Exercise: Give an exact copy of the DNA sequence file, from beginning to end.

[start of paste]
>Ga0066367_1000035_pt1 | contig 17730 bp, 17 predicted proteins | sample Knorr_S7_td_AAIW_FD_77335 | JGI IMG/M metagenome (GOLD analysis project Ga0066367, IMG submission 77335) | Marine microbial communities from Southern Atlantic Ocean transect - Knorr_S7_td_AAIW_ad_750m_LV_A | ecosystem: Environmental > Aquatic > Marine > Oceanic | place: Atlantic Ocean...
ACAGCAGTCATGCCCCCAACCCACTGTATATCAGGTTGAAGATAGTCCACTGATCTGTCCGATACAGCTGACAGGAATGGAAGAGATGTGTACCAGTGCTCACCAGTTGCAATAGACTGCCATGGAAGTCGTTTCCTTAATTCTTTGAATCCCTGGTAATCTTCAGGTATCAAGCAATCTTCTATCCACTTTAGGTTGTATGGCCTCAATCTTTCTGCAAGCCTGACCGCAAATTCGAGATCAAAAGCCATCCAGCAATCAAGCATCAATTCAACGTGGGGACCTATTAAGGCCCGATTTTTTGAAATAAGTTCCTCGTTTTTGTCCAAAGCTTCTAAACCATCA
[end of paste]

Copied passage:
>Ga0066367_1000035_pt1 | contig 17730 bp, 17 predicted proteins | sample Knorr_S7_td_AAIW_FD_77335 | JGI IMG/M metagenome (GOLD analysis project Ga0066367, IMG submission 77335) | Marine microbial communities from Southern Atlantic Ocean transect - Knorr_S7_td_AAIW_ad_750m_LV_A | ecosystem: Environmental > Aquatic > Marine > Oceanic | place: Atlantic Ocean...
ACAGCAGTCATGCCCCCAACCCACTGTATATCAGGTTGAAGATAGTCCACTGATCTGTCCGATACAGCTGACAGGAATGGAAGAGATGTGTACCAGTGCTCACCAGTTGCAATAGACTGCCATGGAAGTCGTTTCCTTAATTCTTTGAATCCCTGGTAATCTTCAGGTATCAAGCAATCTTCTATCCACTTTAGGTTGTATGGCCTCAATCTTTCTGCAAGCCTGACCGCAAATTCGAGATCAAAAGCCATCCAGCAATCAAGCATCAATTCAACGTGGGGACCTATTAAGGCCCGATTTTTTGAAATAAGTTCCTCGTTTTTGTCCAAAGCTTCTAAACCATCA